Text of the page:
Ragas of reform

Every Monday and Friday, Tihar Jail’s intimidating atmosphere lightens to the reforming ragas of Geetanjali.

Published: 15th April 2017 11:06 PM  |   Last Updated: 16th April 2017 09:42 AM   |  A+A-

Geetanjali, 24

Music teacher

Every Monday and Friday, Tihar Jail’s intimidating atmosphere lightens to the reforming ragas of Geetanjali. She not only performs classical music at jail number six of South Asia’s biggest prison complex, but also teaches its inmates who wish to pursue music as a career after their release.

Geetanjali is convinced that classical music has the power to influence and transform minds. Reform-through-music therapy is an old practice at ‘Tihar Ashram’, where she has been training women prisoners in ragas. For those who desire to escape the confines of their circumstance with dance, she teaches Kathak for an hour.
“Juggling many responsibilities is not easy,” says the singer,  who is a guest music teacher at Netaji Subhas Institute of Technology in Dwarka.

Growing up in a family of musicians, Geetanjali would accompany her father, Arvind Kumar, to the prison as a child. Her evolution as a musician over the years led her to the doors of Tihar on her own. “I do not see the prisoners as criminals; they are my students. They give me respect and provide the audience an artist is hungry for. In turn, I encourage and motivate them towards change,” says Geetanjali, an MPhil student at the Delhi University.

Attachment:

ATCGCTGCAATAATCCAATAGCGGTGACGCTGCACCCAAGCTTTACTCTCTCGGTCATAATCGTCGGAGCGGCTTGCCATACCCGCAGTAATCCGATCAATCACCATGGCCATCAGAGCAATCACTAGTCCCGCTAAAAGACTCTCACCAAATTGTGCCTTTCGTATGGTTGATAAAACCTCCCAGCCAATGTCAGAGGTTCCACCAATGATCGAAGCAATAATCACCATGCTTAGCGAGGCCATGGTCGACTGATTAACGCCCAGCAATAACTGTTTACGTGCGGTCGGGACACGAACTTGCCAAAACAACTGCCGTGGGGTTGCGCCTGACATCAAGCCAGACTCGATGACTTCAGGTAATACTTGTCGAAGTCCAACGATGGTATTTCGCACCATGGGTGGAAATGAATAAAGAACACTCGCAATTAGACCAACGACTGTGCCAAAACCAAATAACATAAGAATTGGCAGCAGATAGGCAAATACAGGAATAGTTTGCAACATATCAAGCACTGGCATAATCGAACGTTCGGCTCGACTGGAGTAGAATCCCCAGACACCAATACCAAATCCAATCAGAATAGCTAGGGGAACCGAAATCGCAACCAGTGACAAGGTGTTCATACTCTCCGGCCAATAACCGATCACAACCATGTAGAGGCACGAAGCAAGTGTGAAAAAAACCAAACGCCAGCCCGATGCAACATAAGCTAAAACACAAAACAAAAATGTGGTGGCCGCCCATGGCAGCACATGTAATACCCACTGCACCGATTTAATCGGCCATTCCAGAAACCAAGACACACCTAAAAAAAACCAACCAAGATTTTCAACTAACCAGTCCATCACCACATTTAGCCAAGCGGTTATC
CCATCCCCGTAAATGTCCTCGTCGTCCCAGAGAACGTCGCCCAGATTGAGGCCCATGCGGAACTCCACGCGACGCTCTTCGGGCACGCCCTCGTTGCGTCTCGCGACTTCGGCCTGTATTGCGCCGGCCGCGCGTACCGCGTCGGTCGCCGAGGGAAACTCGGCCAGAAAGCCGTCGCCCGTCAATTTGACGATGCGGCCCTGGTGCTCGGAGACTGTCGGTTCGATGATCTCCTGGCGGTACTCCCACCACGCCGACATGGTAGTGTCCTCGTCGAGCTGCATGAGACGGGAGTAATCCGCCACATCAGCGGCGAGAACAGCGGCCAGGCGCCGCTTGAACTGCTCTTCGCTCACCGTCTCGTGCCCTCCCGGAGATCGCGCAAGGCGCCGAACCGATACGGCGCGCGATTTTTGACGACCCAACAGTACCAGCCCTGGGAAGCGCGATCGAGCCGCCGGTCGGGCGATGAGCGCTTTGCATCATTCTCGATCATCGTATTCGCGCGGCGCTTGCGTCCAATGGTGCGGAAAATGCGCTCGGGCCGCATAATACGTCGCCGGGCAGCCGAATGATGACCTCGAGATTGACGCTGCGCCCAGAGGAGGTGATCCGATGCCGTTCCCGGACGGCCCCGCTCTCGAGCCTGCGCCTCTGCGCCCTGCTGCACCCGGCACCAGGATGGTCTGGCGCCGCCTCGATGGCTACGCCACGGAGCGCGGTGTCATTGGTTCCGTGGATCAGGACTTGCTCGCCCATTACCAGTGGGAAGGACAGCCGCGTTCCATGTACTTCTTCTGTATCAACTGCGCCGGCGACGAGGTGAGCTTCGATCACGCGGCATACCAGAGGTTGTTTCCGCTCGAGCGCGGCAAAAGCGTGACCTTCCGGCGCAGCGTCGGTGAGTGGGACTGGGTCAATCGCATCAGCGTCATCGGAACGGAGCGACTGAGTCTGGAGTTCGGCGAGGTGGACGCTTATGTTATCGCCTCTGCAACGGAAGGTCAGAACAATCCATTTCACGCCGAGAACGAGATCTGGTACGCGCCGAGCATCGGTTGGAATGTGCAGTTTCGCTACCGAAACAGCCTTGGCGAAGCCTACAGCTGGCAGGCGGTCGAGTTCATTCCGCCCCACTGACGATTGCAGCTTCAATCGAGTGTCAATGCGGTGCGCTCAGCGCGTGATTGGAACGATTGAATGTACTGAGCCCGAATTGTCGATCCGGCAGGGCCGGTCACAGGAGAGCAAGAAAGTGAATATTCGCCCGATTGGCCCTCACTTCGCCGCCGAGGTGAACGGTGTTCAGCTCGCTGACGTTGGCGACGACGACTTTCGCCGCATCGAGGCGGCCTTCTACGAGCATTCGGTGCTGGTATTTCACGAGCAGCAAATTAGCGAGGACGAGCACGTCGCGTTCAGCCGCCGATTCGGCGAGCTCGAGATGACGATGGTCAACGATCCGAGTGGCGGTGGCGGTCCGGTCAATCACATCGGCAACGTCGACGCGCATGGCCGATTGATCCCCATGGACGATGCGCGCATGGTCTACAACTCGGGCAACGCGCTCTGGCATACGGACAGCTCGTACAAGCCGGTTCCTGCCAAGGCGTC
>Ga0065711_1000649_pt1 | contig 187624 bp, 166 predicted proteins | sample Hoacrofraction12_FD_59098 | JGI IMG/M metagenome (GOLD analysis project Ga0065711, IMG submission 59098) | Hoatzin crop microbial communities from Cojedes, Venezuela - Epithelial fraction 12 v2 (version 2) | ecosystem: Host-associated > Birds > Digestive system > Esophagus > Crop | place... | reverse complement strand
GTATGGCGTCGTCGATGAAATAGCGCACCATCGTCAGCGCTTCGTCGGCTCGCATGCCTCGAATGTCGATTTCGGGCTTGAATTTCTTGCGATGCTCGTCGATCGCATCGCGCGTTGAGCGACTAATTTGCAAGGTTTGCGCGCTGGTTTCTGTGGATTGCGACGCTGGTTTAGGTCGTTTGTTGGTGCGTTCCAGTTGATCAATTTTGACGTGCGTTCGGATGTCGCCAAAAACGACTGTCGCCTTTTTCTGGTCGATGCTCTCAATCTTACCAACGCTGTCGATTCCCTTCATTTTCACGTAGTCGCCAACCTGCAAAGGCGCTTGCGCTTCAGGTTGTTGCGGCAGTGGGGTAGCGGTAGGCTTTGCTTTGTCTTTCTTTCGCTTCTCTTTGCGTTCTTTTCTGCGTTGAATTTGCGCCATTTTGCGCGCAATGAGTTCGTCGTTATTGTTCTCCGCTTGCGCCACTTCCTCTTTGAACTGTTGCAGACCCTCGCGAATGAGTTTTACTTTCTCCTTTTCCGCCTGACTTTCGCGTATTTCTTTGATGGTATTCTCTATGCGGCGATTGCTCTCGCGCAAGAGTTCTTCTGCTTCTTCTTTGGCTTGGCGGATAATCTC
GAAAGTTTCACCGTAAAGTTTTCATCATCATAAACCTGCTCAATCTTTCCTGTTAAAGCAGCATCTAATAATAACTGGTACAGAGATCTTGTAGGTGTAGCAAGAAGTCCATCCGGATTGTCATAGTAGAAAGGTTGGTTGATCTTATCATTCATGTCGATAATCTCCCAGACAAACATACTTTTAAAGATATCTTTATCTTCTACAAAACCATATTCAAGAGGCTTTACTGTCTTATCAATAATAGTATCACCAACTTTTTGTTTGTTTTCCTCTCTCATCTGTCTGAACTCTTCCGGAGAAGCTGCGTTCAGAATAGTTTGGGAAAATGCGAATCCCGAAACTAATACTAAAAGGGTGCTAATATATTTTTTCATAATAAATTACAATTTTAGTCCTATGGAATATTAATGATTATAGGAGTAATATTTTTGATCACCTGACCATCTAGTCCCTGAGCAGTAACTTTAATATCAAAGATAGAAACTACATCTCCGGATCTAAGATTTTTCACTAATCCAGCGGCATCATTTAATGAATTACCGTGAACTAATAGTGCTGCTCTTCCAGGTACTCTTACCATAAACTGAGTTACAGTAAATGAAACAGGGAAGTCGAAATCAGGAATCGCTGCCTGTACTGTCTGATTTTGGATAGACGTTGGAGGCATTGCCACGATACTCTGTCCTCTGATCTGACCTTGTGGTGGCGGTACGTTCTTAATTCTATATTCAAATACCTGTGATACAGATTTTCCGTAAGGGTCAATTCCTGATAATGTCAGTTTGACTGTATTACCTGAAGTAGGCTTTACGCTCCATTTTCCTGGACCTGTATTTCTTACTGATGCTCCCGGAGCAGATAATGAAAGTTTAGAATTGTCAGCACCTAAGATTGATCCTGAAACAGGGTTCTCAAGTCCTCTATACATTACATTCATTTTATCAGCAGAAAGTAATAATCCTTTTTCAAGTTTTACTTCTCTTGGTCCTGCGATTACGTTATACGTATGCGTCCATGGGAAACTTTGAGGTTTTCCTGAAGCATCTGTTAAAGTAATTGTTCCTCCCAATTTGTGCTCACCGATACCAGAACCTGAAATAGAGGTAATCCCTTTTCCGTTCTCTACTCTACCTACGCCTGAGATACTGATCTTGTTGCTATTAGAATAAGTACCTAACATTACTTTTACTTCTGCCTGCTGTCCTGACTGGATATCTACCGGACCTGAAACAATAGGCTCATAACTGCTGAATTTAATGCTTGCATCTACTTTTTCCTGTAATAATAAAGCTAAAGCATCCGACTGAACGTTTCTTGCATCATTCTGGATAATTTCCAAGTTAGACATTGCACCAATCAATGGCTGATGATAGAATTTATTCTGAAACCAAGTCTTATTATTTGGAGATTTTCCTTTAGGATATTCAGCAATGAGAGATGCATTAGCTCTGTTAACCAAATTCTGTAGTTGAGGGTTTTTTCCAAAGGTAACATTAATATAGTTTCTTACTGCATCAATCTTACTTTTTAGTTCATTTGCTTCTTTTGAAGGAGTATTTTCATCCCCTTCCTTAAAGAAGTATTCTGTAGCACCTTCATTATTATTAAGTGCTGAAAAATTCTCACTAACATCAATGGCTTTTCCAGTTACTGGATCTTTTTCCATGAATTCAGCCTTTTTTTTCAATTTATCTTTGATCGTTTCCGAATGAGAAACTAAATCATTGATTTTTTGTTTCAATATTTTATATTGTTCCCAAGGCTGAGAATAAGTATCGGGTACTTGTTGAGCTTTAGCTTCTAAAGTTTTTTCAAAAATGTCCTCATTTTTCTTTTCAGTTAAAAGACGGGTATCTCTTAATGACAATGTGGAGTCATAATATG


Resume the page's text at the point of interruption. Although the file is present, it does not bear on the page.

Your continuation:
Her proud father Arvind, who is Geetanjali’s idol, says: “I’m happy to see that she is following in my footsteps. Our household has been serving music for long, and Geetanjali is the beacon of this legacy. I want her to touch lives and turn them towards the righteous path.” Geetanjali says the jail authorities have been very helpful.

“Outsiders have different concepts about prison that have grown over time, but inside Tihar I don’t feel even a little that I’m among dreaded criminals. The prisoners are not dressed as shown in the movies; they respect you and have the best stories to tell,” says Geetanjali, whose favourite instrument is
the sitar.

The suffix ‘Ashram’ to Tihar was added by Kiran Bedi in 1994 when she was in charge. She had emphasised on reformation programmes for inmates. The complex has separate spaces for musicians to perform with instruments such as guitar, drums, harmonica and tabla. Geetanjali says, “We teach them ragas, khayals and how to sing bhajans.” Her music sets them free.

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